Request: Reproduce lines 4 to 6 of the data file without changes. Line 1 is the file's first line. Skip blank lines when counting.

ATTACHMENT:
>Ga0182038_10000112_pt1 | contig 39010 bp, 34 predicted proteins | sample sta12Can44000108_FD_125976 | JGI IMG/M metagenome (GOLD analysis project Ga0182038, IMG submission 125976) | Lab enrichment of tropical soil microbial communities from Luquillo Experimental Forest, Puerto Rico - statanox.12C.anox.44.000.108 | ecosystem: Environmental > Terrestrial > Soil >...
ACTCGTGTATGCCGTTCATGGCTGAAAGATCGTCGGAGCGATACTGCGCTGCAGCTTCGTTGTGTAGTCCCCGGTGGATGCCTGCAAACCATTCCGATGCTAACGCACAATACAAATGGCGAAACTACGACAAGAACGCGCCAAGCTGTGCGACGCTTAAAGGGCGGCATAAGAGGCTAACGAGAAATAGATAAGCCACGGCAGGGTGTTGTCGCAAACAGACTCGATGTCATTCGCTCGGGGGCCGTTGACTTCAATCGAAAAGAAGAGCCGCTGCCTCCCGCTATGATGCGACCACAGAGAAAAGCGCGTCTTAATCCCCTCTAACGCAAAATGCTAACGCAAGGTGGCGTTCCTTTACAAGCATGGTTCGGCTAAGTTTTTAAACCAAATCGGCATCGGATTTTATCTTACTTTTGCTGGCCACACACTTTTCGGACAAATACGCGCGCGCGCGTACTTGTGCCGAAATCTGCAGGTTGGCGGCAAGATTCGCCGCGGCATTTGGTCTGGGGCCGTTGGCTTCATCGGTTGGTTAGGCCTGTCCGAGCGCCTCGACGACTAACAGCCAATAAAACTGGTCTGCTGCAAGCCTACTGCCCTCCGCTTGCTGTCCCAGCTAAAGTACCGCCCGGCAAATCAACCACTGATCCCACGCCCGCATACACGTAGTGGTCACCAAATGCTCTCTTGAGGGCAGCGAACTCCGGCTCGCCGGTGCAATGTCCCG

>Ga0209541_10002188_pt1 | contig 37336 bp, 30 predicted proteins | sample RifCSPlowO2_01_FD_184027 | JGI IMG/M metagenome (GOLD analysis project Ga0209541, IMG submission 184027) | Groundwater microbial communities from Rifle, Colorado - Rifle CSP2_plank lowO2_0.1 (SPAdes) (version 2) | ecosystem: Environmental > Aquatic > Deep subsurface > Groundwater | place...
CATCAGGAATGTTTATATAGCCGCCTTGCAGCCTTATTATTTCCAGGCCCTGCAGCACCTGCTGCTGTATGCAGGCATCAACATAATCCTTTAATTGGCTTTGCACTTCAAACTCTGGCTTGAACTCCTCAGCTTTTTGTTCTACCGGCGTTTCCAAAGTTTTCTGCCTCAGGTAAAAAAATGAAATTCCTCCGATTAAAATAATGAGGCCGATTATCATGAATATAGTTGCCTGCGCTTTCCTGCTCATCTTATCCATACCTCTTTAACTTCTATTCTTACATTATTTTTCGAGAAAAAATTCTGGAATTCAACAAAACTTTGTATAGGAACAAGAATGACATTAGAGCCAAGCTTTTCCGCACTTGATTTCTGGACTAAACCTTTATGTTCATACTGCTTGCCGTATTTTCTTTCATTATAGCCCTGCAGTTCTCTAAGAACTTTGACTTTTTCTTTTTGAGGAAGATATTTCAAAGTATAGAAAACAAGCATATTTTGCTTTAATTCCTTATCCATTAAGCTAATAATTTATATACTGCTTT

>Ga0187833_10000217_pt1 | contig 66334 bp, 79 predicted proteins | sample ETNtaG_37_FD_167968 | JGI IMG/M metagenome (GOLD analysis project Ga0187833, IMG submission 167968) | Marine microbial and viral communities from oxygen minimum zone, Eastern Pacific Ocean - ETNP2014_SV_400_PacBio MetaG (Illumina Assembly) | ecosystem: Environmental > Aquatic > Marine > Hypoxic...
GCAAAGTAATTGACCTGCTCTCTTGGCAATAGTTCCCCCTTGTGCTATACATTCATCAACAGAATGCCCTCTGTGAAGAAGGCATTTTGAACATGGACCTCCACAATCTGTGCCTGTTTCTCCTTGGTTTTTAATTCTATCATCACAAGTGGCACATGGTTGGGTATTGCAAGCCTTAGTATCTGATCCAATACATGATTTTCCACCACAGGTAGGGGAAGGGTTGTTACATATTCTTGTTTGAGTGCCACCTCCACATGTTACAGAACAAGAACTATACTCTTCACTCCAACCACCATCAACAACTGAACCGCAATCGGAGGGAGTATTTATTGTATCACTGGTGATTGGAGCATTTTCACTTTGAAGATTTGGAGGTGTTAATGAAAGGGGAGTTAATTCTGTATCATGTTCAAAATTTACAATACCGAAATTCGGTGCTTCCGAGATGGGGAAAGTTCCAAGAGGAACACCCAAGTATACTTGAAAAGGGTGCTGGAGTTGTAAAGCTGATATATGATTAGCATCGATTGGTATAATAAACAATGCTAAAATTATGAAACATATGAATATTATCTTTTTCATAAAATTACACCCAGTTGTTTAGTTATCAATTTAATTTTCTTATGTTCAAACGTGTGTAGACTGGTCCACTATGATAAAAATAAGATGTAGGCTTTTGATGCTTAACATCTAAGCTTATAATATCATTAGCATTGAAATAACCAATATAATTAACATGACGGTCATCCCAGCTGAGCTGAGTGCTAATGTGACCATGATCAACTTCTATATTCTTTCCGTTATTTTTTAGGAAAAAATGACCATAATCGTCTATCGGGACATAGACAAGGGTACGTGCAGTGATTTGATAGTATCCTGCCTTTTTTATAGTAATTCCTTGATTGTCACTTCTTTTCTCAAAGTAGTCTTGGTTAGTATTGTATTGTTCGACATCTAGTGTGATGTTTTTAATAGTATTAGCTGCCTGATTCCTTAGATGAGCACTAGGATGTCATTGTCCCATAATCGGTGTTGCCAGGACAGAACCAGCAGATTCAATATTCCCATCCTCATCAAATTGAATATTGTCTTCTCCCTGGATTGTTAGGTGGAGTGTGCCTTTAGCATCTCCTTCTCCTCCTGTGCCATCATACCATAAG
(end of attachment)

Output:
CATCAGGAATGTTTATATAGCCGCCTTGCAGCCTTATTATTTCCAGGCCCTGCAGCACCTGCTGCTGTATGCAGGCATCAACATAATCCTTTAATTGGCTTTGCACTTCAAACTCTGGCTTGAACTCCTCAGCTTTTTGTTCTACCGGCGTTTCCAAAGTTTTCTGCCTCAGGTAAAAAAATGAAATTCCTCCGATTAAAATAATGAGGCCGATTATCATGAATATAGTTGCCTGCGCTTTCCTGCTCATCTTATCCATACCTCTTTAACTTCTATTCTTACATTATTTTTCGAGAAAAAATTCTGGAATTCAACAAAACTTTGTATAGGAACAAGAATGACATTAGAGCCAAGCTTTTCCGCACTTGATTTCTGGACTAAACCTTTATGTTCATACTGCTTGCCGTATTTTCTTTCATTATAGCCCTGCAGTTCTCTAAGAACTTTGACTTTTTCTTTTTGAGGAAGATATTTCAAAGTATAGAAAACAAGCATATTTTGCTTTAATTCCTTATCCATTAAGCTAATAATTTATATACTGCTTT

>Ga0187833_10000217_pt1 | contig 66334 bp, 79 predicted proteins | sample ETNtaG_37_FD_167968 | JGI IMG/M metagenome (GOLD analysis project Ga0187833, IMG submission 167968) | Marine microbial and viral communities from oxygen minimum zone, Eastern Pacific Ocean - ETNP2014_SV_400_PacBio MetaG (Illumina Assembly) | ecosystem: Environmental > Aquatic > Marine > Hypoxic...
GCAAAGTAATTGACCTGCTCTCTTGGCAATAGTTCCCCCTTGTGCTATACATTCATCAACAGAATGCCCTCTGTGAAGAAGGCATTTTGAACATGGACCTCCACAATCTGTGCCTGTTTCTCCTTGGTTTTTAATTCTATCATCACAAGTGGCACATGGTTGGGTATTGCAAGCCTTAGTATCTGATCCAATACATGATTTTCCACCACAGGTAGGGGAAGGGTTGTTACATATTCTTGTTTGAGTGCCACCTCCACATGTTACAGAACAAGAACTATACTCTTCACTCCAACCACCATCAACAACTGAACCGCAATCGGAGGGAGTATTTATTGTATCACTGGTGATTGGAGCATTTTCACTTTGAAGATTTGGAGGTGTTAATGAAAGGGGAGTTAATTCTGTATCATGTTCAAAATTTACAATACCGAAATTCGGTGCTTCCGAGATGGGGAAAGTTCCAAGAGGAACACCCAAGTATACTTGAAAAGGGTGCTGGAGTTGTAAAGCTGATATATGATTAGCATCGATTGGTATAATAAACAATGCTAAAATTATGAAACATATGAATATTATCTTTTTCATAAAATTACACCCAGTTGTTTAGTTATCAATTTAATTTTCTTATGTTCAAACGTGTGTAGACTGGTCCACTATGATAAAAATAAGATGTAGGCTTTTGATGCTTAACATCTAAGCTTATAATATCATTAGCATTGAAATAACCAATATAATTAACATGACGGTCATCCCAGCTGAGCTGAGTGCTAATGTGACCATGATCAACTTCTATATTCTTTCCGTTATTTTTTAGGAAAAAATGACCATAATCGTCTATCGGGACATAGACAAGGGTACGTGCAGTGATTTGATAGTATCCTGCCTTTTTTATAGTAATTCCTTGATTGTCACTTCTTTTCTCAAAGTAGTCTTGGTTAGTATTGTATTGTTCGACATCTAGTGTGATGTTTTTAATAGTATTAGCTGCCTGATTCCTTAGATGAGCACTAGGATGTCATTGTCCCATAATCGGTGTTGCCAGGACAGAACCAGCAGATTCAATATTCCCATCCTCATCAAATTGAATATTGTCTTCTCCCTGGATTGTTAGGTGGAGTGTGCCTTTAGCATCTCCTTCTCCTCCTGTGCCATCATACCATAAG